The "science" is that on very loud sounds your ears cant handle it and they transmit that distortion to the brain. A loud sound with slightly clipped peaks "sounds" louder than it is because it sounds closer to what a human experiences with very loud sounds. I learned that from experience...

    Also I spent a lot of time at one point in sound theory and I never heard a decent explanation for a very common perception. And that is one sounds like one and two sounds like two but three sounds like a bunch. The closest I came was in discussions with Walter Murch and his theory that humans can only perceive three distinct things at anyone time. Which actually fits with the next level that is about 90% true that four sounds like a mess.

    And finally if you work in the arts you are studying the science of perception pretty much constantly. So in a pretty real sense experience IS science.
    Cheers
    SK


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    #12
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    Quote Originally Posted by Noiz2 View Post
    And maybe you can take your own advice. Perception is not math and you hear with your brain, so practice and experience do come into play. It's a bad rabbit hole many inexperience people coming into sound spend some time running down. What works on paper is great when you are dealing with machines and algorithms but it often falls short when dealing with humans. There are a ton of subjects where raw science is pretty much it. I'm not talking about that. Your facts may be valid and still not work well for perception. Also the biggest mistake in science is asking the wrong question. The right answer to the wrong question is often a much bigger waste of effort than the wrong answer to the right question.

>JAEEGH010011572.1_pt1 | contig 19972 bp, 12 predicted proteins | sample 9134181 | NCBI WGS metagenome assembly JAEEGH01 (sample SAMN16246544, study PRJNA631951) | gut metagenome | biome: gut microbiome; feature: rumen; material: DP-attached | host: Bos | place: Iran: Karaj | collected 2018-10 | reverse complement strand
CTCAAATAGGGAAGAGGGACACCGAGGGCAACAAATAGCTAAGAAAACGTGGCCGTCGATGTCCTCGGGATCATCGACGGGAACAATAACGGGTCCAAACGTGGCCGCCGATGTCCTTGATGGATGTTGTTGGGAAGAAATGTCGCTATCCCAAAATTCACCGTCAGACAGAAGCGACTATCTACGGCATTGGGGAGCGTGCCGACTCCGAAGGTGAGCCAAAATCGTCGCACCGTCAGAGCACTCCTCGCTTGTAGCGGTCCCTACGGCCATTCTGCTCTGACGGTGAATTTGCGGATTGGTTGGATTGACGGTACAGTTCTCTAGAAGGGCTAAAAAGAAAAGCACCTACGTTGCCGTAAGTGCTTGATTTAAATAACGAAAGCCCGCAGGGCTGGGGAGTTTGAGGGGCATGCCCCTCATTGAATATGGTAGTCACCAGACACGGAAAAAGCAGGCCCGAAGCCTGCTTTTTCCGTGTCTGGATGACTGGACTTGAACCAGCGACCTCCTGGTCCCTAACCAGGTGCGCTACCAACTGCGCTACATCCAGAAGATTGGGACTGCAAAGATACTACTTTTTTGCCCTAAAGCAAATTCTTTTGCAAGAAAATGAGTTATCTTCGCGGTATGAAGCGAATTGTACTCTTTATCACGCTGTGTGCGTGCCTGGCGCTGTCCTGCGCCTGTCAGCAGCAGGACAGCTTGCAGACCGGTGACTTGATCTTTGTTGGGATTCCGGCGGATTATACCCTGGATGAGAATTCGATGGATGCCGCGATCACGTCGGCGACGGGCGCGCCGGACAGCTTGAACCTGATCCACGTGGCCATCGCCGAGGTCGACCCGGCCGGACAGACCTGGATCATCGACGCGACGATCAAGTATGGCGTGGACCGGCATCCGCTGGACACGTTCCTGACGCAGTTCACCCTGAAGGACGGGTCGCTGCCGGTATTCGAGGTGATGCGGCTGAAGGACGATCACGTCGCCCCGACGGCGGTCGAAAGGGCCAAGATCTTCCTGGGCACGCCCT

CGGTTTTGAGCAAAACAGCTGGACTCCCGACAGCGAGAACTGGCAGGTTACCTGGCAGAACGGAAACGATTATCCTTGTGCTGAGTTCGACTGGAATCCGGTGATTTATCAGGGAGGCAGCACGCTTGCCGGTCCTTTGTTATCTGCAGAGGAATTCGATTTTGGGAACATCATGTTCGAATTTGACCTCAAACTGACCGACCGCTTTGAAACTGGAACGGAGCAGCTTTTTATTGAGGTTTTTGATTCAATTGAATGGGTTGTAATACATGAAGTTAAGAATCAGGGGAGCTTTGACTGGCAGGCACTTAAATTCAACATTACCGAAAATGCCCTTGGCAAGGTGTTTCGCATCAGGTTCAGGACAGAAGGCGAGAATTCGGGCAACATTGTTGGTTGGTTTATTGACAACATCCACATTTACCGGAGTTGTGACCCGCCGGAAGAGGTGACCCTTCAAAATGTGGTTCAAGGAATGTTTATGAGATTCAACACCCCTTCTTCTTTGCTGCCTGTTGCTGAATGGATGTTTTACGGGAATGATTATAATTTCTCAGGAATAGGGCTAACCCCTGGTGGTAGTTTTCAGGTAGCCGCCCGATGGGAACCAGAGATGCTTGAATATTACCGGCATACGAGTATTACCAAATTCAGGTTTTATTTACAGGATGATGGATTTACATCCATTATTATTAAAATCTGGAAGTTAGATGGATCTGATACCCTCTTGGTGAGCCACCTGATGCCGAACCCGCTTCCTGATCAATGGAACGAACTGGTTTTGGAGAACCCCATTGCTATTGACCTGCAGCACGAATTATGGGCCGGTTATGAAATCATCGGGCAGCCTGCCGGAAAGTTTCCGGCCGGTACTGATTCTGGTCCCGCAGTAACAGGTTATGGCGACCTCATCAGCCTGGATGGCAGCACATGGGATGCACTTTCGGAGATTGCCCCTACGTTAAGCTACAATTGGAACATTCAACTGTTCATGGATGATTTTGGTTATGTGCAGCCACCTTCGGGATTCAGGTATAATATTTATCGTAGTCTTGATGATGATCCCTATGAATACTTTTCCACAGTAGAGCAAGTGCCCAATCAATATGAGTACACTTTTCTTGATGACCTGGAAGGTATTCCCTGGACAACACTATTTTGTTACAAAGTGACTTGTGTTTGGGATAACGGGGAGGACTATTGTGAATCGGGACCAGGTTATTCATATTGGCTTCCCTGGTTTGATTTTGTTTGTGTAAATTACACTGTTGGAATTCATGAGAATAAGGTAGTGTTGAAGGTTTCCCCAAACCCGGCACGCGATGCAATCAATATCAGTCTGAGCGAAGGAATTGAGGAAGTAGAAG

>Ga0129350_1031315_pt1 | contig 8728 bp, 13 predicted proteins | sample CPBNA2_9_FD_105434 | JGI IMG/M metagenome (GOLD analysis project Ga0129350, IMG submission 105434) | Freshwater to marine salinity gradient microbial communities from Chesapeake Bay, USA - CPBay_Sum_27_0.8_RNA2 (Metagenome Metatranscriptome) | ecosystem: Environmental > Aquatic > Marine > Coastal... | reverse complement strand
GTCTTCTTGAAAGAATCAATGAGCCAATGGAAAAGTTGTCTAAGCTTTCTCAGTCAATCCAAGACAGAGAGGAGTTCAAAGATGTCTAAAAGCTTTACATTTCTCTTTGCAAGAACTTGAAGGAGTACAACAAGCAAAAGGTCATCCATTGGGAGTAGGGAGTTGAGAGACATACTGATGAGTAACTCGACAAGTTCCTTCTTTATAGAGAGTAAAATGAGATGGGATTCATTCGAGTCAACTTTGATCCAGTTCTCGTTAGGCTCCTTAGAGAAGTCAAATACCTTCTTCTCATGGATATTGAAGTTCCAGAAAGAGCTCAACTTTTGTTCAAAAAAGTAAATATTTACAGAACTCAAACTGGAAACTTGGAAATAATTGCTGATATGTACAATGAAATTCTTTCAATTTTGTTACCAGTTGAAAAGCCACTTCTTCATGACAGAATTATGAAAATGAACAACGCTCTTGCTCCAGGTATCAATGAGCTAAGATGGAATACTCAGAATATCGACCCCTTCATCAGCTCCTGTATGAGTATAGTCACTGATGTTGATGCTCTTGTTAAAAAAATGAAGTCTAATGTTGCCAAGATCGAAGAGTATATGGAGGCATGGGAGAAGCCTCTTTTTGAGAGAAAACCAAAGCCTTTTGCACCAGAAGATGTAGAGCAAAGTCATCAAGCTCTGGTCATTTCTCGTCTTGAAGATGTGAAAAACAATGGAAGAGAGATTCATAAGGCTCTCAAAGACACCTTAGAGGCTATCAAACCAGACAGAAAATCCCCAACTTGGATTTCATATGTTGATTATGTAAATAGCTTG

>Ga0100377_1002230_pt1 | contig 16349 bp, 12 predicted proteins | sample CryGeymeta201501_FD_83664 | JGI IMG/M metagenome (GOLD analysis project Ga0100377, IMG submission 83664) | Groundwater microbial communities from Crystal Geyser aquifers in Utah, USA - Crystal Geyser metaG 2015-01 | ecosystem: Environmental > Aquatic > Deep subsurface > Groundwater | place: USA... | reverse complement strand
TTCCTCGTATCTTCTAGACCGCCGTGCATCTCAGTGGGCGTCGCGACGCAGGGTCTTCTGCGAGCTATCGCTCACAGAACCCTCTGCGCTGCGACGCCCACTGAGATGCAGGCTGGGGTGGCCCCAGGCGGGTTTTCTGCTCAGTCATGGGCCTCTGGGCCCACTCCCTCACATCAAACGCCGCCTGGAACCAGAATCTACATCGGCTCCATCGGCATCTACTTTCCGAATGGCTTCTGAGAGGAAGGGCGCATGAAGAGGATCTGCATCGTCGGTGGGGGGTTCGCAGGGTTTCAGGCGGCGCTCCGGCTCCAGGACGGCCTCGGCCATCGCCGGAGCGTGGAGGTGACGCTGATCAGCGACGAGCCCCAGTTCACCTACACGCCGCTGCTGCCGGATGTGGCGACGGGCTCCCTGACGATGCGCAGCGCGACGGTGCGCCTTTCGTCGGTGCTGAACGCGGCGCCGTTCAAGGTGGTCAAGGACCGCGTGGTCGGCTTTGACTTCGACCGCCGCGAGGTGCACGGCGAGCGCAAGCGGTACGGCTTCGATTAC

As a couple of examples. A collection of mics that have the same noise level on paper will have different perceived noise levels in practice. The reason is in the specific "shape" of the noise. Some mics have done a much better job of masking the perceived noise even though they are no less noisy.

    In your other post you say you will normalize to 0dBfs for the web, but in fact science will tell you that if you peak at 0dBfs you will be clipping part of the spectrum because of D/A converter overshoot. You don't perceive the issue so you ignore the science. Your experience has told you it doesn't matter for what you do.